CURT 58910 Custom Towed-Vehicle RV Wiring Harness for Dinghy Towing, Fits Select Chevrolet Colorado, GMC Canyon

CURT towed-vehicle RV harnesses

Also known as flat towing, this option is best for older cars that won’t have their mileage counts affected during your trip. All four wheels are on the ground and the vehicle is attached to the RV using a tow bar. You can find a handy kit here.

Car Hauler

HTTMT- US-FF801-BK- Adjustable Tow Towing Bar Bumper Mount 5000lb w/Chains RV Car Truck Jeep System

HTTMT Adjustable Tow Bar

This option is best for all-wheel drive vehicles or other types of vehicles that are not suitable for flat or dolly towing. If your mileage will increase when your wheels are in motion, a car hauler, or flatbed tower is a good option. You will need a sturgy hitch and an electronics box to attach to the tow bar for this style of unit. You will also need a ramp and ratchet straps.

TOW Dolly

Demco 9713051 Tow-It II Dolly Setup with Brakes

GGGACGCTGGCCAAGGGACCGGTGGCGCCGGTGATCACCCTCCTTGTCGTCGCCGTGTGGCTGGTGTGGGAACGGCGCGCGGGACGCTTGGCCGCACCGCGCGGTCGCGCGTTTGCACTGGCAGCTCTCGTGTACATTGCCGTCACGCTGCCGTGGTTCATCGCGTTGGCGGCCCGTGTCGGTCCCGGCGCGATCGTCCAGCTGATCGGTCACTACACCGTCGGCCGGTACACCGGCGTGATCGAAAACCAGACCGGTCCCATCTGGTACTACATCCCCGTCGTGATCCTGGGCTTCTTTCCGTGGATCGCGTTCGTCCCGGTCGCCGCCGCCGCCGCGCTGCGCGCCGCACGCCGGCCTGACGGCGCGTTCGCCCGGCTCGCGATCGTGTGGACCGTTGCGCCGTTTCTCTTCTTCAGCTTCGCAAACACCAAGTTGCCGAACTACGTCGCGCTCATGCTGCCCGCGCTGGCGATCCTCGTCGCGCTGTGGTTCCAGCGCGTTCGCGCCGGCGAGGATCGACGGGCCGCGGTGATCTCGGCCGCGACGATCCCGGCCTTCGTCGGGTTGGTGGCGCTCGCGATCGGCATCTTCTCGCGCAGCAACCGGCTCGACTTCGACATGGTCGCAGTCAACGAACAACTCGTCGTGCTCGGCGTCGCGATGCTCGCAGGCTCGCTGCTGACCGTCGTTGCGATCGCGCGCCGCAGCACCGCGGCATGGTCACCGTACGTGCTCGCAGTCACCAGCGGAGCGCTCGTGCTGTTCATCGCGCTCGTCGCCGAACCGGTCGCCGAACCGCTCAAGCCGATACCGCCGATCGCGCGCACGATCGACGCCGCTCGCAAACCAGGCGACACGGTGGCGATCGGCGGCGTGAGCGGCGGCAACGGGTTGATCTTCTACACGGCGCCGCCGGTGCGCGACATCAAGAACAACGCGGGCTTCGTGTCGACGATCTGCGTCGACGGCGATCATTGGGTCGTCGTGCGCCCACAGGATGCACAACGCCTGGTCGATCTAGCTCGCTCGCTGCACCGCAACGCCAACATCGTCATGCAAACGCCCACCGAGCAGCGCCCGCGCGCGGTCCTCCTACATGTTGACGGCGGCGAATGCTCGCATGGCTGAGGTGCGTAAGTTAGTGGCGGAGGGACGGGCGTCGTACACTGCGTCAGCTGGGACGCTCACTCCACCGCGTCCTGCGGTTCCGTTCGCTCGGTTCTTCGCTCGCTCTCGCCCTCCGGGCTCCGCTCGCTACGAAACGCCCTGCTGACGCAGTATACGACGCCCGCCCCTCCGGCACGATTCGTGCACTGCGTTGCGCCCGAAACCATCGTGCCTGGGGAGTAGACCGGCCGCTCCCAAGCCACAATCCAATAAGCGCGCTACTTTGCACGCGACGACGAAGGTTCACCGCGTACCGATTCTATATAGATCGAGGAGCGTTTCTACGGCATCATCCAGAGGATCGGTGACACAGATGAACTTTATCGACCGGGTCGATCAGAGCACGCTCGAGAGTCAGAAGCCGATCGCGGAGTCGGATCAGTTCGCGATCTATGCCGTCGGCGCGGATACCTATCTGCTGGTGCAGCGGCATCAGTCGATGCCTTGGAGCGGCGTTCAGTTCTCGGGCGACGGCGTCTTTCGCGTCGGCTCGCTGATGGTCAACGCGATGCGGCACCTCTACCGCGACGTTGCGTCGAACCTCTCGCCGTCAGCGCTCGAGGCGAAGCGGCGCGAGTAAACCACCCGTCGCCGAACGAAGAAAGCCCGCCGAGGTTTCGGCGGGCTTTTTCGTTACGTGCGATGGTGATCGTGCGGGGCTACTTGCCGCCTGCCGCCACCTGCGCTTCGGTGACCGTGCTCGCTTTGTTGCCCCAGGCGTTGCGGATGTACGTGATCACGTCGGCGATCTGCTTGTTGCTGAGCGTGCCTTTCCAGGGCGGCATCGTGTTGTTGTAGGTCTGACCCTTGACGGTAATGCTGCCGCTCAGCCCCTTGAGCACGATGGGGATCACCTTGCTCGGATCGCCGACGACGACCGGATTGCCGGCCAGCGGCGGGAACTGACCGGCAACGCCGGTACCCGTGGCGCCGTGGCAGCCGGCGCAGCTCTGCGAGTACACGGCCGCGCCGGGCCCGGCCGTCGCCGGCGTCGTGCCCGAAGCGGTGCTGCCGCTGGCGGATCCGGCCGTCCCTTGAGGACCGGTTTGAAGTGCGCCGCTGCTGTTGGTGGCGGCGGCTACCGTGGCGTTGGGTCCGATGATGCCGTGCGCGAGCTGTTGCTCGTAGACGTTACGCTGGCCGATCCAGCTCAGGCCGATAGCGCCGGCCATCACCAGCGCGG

9713051 Demco RV Car Dolly Use For Towing Vehicles With 42 Inch

This option is best for cars or trucks that have front-wheel drive. The RV tow dolly will keep the front wheels off of the road while the rear wheels are used for traction on the road. All you need for this setup is heavy-duty ratchet straps, the ramp that comes with the dolly, and the dolly itself like the Demco RV Car Dolly found here. The cost of this towing option is much more affordable than a full trailer for cars that can’t be flat towed.

What Gear Should the Vehicle Be in While Towed?

When you are towing a vehicle behind your RV, it should always be in a neutral.

This ensures that the engine is disengaged and also helps to reduce the risk of your vehicle being damaged.

Depending on the type of car and the towing method you use, it may be necessary to stop occasionally to run the engine. This lubricates the transmission and helps to prevent engine damage.

Check the manual to see if fuses need to be removed before you tow as well. Some cars have steering locks that will be triggered when in motion, so the keys may need to remain in the ignition even if the car is off.

You’re All Set Up To Tow. Where To Now?!

Traveling in an RV is an easy way to get the comforts of home while still enjoying the adventure that comes with traveling. When you don’t have a smaller car, however, it is easy to feel limited in what you can do or where you can go.

The best way to get around that is by towing a smaller vehicle along with you. When you are ready to hit the road in your RV this coming travel season, our towing tips are a great way to ensure your tow along is safe during your travels.